In today’s global economy, no country can sustain itself without investment from a variety of sources, both internal and external. The world is no longer suitable for isolationist policies, and those governments and nations that understand this fact stand ready to capitalize on the desire of individuals and businesses to invest in proven growth. The Caribbean island of St. Lucia is not just a tropical paradise where one can escape the doldrums of winter, it is also a wonderful place to do business. In fact, the World Bank ranked the nation as the number one place to do business among English-speaking Caribbean nations from 2007 to 2014.

McHale Andrew is the man at the helm of Invest St. Lucia, a private firm that works with the government and judiciary of the country to promote and nurture stable economic growth for the island.

A Life of Preparation

Few, if any, people walk into a company and simply take on the position of CEO. McHale Andrew has the educational background and real-world experience required to lead such an important firm. While most professionals might point to nicely framed diplomas on the wall from university, McHale credits his own mother for providing him with the educational foundation needed to succeed:

“Well let me start with my education, I always like to say my education, the most seminal part of my education was being in my mum’s class. My mum was a former school teacher and the year that I spent in her class, perhaps, was at that time, you know the least fun that one would have had! But, I think it created a very strong foundation; I think I got to understand what discipline meant. So that foundation on discipline and hard work was laid then.”

With that said, no one rises to the ranks of CEO just because mum was a good teacher. McHale holds a bachelor’s degree and a master’s degree from two different, prestigious institution. He completed his Bachelor’s in Economics and Law at the University of the West Indies, and followed that up with a Master’s in Economics, Law, and Policy Making from the London School of Economics and Political Science.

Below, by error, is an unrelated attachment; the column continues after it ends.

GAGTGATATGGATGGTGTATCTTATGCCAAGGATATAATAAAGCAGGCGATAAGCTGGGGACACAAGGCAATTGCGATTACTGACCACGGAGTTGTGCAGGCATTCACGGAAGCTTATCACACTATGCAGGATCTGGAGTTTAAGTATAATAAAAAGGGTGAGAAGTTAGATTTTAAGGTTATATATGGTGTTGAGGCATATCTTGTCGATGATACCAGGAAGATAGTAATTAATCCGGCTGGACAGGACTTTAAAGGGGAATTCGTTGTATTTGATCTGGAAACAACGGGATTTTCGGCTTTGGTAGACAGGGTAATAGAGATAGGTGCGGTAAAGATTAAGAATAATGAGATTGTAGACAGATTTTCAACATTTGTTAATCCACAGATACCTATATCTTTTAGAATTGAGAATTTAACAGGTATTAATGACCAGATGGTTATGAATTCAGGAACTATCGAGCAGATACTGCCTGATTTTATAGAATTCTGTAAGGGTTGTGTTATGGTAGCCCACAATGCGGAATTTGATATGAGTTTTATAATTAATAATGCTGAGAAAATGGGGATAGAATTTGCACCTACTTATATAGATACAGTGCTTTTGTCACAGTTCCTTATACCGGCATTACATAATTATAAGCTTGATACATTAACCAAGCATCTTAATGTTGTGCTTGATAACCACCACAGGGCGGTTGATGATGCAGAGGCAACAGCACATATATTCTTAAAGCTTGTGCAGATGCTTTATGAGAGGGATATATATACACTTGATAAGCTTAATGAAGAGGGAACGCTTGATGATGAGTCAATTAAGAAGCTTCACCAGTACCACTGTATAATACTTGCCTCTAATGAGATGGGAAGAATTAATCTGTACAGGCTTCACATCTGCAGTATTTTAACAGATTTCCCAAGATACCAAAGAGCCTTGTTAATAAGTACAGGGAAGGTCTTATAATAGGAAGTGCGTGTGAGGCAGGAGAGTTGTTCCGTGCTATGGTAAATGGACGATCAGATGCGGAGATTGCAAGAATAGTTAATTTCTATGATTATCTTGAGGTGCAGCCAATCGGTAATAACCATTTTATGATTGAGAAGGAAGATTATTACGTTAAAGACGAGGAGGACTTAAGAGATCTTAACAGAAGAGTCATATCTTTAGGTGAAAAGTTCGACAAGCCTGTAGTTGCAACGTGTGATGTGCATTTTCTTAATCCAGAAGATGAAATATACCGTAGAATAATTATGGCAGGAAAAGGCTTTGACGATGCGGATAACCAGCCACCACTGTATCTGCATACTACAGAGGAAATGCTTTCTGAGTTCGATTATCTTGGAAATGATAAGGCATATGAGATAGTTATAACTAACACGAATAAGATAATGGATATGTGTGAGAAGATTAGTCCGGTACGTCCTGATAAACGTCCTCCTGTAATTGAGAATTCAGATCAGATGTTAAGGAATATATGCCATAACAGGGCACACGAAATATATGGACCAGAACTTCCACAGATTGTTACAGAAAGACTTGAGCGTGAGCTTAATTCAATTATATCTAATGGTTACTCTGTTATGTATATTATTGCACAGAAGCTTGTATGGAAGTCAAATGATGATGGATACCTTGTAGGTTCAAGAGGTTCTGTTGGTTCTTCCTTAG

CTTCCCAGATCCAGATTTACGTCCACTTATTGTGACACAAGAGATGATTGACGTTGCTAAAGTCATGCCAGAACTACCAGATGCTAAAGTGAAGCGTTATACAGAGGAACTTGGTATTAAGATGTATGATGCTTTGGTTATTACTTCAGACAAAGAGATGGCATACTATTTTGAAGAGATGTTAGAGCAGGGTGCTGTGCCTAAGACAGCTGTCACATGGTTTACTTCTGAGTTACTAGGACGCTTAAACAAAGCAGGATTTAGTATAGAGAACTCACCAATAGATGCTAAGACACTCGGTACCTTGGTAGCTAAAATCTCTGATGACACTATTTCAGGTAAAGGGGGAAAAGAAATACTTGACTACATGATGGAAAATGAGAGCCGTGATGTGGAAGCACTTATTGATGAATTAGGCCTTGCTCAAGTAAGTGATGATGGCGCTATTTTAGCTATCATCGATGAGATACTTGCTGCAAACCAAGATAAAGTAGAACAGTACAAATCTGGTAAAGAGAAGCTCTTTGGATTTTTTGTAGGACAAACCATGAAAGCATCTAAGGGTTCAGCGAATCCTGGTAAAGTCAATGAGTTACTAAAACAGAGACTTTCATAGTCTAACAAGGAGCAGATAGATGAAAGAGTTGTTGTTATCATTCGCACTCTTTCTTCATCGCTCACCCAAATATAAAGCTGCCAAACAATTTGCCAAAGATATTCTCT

Role as CEO of Invest St. Lucia

As a smaller economy and nation, St. Lucia must take measured steps to ensure that investment in the nation is adequate and funneled appropriately. Invest St. Lucia started as a replacement for the more amorphous body known as the National Development Corporation. He explains his role in the following terms:

“Well my role as a chief executive officer is to really help in the transition that we are still in from, what used to be the national development corporation, which was a very amorphous body. We have decided to focus more on investment promotion, and what that means is that first and foremost we are moving from a passive investment promotion role to a more active role, and that requires a number of steps which we have taken. First and foremost we have developed a value proposition that gives us a very clear idea of just what our strengths are; whether we have comparative advantages, whether we have competitive advantages that can be built and what we are offering our clients, invariably being investors.”